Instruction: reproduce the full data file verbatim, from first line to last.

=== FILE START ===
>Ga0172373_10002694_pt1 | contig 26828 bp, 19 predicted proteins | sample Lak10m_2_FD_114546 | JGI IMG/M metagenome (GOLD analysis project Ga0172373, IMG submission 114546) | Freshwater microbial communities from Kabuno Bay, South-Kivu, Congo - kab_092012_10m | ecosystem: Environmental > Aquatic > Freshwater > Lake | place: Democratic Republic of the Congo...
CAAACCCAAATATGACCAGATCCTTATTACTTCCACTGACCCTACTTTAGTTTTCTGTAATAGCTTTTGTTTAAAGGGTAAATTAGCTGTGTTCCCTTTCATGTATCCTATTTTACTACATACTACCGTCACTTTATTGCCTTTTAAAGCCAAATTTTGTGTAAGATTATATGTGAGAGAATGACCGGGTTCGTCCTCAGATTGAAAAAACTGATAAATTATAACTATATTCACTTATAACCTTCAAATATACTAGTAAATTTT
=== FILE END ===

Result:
>Ga0172373_10002694_pt1 | contig 26828 bp, 19 predicted proteins | sample Lak10m_2_FD_114546 | JGI IMG/M metagenome (GOLD analysis project Ga0172373, IMG submission 114546) | Freshwater microbial communities from Kabuno Bay, South-Kivu, Congo - kab_092012_10m | ecosystem: Environmental > Aquatic > Freshwater > Lake | place: Democratic Republic of the Congo...
CAAACCCAAATATGACCAGATCCTTATTACTTCCACTGACCCTACTTTAGTTTTCTGTAATAGCTTTTGTTTAAAGGGTAAATTAGCTGTGTTCCCTTTCATGTATCCTATTTTACTACATACTACCGTCACTTTATTGCCTTTTAAAGCCAAATTTTGTGTAAGATTATATGTGAGAGAATGACCGGGTTCGTCCTCAGATTGAAAAAACTGATAAATTATAACTATATTCACTTATAACCTTCAAATATACTAGTAAATTTT